Now, where was I? Oh, yes. Kitty is showing the house to Paul Carrell (Carl Esmond), who turns out to be someone that Pat knows. While that is happening, Jamie returns from a trip, and during a moment alone with Pat, she decides to let the past be, and proposes marriage to Pat, although not on the basis of love. Since she intends it to be a relationship devoid or love and romance, while allowing them to be friends and work together, he says yes. While they work together, she spends time with Paul Carrell, who accidentally makes her realize that she loves Pat. When Pat is called to Chicago to demonstrate the oxygen mask, she follows along, much to his delight. However, Pat’s ex is in town, and his repeated attempts to avoid her finally get to Jamie, as she worries that this means that he loves his ex more than he is willing to admit. Out of frustration, she leaves right before the test. At this point, obviously, the question is not “how will the test go,” but “will these two be able to work through their issues and reconcile?”

I can certainly tell you, I did enjoy getting the chance to see this movie. I’ve now had the chance to see five of the nine films that Spencer Tracy and Katharine Hepburn made together, and this one is, to my mind, just as good and fun to watch as any of them. Their chemistry is still the big attraction here, which makes it worthwhile (and funny too), with great support from the other cast members. I’ve only had the opportunity to see this movie via the recent Blu-ray release from Warner Archive Collection, which, according to their press release, used a 4K scan of the best surviving archival elements. To my eyes, this transfer looks fantastic, and between that and the wonderful movie itself, I would easily recommend this release as the best way to enjoy this movie! The movie itself is one hour, fifty minutes in length.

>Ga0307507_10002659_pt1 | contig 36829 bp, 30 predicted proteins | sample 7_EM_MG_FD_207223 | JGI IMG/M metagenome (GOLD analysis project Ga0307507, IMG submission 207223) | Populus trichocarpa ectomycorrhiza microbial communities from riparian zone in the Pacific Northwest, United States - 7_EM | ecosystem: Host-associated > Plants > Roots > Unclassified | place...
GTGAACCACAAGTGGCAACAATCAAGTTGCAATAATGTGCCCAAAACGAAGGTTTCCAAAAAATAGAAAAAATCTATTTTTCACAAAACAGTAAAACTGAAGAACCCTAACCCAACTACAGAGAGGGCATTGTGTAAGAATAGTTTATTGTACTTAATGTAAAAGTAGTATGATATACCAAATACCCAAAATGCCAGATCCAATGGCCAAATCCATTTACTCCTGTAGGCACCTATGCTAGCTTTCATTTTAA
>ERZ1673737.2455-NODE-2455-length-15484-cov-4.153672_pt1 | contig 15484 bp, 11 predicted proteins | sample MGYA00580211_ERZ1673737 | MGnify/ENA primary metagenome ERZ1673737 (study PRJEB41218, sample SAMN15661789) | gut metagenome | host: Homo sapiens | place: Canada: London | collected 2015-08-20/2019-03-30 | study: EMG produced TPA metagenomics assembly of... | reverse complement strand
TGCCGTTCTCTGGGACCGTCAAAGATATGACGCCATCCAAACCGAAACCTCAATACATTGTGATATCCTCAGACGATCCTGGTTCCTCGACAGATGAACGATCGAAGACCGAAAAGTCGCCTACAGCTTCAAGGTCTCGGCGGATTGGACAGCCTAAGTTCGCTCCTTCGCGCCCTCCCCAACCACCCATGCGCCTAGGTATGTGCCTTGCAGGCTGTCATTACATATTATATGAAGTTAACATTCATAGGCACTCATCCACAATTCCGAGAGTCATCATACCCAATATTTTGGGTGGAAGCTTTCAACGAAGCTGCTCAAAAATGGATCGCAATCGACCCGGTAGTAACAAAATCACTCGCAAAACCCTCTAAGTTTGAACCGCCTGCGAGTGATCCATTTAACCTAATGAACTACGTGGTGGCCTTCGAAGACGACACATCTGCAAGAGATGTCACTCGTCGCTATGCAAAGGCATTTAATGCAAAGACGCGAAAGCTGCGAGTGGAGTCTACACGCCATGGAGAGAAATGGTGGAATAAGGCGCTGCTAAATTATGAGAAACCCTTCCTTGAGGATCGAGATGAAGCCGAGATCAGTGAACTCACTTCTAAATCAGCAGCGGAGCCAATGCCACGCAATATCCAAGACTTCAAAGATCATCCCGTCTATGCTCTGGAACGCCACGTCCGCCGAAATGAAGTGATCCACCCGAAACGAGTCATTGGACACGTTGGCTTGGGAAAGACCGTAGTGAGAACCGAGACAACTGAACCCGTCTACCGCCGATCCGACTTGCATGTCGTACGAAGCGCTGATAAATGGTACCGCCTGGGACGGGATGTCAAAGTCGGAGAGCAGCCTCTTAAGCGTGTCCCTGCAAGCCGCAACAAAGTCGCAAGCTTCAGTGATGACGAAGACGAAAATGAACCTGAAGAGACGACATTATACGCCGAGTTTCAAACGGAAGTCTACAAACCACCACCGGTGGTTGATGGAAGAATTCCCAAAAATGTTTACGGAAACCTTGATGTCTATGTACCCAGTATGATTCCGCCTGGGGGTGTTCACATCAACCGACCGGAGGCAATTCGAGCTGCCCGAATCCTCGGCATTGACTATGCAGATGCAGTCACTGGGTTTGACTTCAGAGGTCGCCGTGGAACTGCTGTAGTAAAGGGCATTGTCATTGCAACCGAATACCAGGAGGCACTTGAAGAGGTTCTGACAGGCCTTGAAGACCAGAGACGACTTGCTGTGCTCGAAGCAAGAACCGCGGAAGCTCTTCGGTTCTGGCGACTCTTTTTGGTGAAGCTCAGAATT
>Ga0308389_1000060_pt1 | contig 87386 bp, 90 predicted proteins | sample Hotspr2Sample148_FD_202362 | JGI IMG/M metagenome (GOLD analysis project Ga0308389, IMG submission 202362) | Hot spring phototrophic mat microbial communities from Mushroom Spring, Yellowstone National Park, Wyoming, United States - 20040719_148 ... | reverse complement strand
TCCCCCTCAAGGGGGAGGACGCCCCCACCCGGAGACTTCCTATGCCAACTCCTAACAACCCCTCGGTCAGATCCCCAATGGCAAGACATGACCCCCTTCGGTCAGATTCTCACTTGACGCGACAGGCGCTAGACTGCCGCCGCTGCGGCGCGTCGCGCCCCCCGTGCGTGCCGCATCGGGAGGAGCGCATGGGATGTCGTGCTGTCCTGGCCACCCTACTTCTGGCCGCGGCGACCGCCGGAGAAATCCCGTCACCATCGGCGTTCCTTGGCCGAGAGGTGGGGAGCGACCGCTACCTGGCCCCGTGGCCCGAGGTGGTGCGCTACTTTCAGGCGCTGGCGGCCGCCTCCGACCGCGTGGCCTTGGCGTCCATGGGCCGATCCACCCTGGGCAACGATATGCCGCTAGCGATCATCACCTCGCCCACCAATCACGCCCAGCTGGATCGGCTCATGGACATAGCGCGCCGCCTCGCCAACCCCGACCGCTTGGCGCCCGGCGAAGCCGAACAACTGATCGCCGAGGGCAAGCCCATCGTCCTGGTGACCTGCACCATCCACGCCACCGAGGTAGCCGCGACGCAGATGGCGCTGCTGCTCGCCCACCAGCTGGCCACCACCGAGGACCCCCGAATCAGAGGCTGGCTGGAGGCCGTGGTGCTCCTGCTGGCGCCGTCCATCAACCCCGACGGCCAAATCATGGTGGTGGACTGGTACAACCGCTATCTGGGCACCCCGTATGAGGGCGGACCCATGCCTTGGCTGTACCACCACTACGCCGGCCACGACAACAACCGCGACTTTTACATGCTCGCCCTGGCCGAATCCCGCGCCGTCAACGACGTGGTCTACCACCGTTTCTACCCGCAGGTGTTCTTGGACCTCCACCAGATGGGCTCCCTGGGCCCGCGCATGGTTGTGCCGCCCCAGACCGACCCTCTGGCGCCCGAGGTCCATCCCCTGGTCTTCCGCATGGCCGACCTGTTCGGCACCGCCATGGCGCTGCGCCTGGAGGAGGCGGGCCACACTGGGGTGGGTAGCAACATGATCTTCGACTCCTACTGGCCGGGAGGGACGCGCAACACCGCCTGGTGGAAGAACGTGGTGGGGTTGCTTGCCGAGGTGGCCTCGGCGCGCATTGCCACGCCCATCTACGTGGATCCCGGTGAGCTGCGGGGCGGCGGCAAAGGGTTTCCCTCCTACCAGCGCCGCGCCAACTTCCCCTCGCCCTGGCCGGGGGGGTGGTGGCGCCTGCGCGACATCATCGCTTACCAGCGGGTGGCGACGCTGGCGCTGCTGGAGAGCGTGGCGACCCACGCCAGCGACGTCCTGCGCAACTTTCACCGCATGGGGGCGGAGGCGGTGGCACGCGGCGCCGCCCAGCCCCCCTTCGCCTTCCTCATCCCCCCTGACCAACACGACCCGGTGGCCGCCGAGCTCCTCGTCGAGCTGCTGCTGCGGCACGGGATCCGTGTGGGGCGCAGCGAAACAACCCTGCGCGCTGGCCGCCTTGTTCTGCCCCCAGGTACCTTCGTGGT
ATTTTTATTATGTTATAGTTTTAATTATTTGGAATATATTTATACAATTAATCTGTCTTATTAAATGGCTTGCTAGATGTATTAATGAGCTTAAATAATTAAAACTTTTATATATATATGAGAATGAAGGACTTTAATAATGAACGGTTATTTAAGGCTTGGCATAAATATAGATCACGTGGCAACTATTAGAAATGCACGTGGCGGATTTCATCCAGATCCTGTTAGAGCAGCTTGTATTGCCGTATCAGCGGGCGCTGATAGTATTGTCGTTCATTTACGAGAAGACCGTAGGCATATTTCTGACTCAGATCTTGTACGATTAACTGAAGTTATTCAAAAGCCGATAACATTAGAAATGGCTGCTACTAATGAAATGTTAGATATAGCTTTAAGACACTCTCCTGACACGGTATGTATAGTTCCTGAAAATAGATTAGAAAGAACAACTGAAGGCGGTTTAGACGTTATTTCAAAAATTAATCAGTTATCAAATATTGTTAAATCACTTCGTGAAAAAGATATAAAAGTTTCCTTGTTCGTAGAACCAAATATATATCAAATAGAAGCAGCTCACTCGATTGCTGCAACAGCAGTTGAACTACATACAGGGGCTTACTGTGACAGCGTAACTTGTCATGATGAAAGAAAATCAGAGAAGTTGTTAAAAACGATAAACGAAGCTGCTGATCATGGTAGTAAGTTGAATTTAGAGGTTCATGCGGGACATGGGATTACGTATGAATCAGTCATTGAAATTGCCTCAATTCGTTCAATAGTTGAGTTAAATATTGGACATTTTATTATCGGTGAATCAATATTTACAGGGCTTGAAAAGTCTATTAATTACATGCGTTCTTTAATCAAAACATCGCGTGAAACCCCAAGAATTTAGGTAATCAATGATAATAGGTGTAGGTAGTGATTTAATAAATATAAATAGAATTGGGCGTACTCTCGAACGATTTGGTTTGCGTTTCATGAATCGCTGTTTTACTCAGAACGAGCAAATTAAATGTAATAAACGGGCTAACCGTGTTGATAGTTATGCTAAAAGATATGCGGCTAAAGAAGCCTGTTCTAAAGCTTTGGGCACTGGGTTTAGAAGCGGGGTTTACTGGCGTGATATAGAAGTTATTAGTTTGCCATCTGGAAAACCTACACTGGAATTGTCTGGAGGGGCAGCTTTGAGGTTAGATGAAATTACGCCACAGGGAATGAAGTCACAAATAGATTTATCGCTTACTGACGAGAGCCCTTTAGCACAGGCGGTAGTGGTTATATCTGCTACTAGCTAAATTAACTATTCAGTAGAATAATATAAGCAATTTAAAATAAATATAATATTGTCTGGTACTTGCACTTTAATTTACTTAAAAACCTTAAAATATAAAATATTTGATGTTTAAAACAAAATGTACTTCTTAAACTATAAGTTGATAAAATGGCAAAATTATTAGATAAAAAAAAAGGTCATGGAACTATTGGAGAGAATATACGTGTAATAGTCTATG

My Rating: 9/10

Audience Rating:

List Of Actor/Actress Filmographies/Collections

Spencer Tracy – Father Of The Bride (1950)

The Philadelphia Story (1940) – Katharine Hepburn – Pat And Mike (1952)

Abbott And Costello In Hollywood (1945) – Lucille Ball – Mame (1974)

* – Disclaimer: the (attempted) humor in this post is in no way indicative of the style of comedy from the movie. It is purely my own as I experiment with trying to do things a little differently than I have been. I hope to refine it as I go, tailoring it a little better to the movies I review (and, of course, feedback is appreciated in the meantime). Fair warning, though, this is something I only intend to do for reviews of musicals and comedies, and will otherwise stick to what I have been doing for dramas.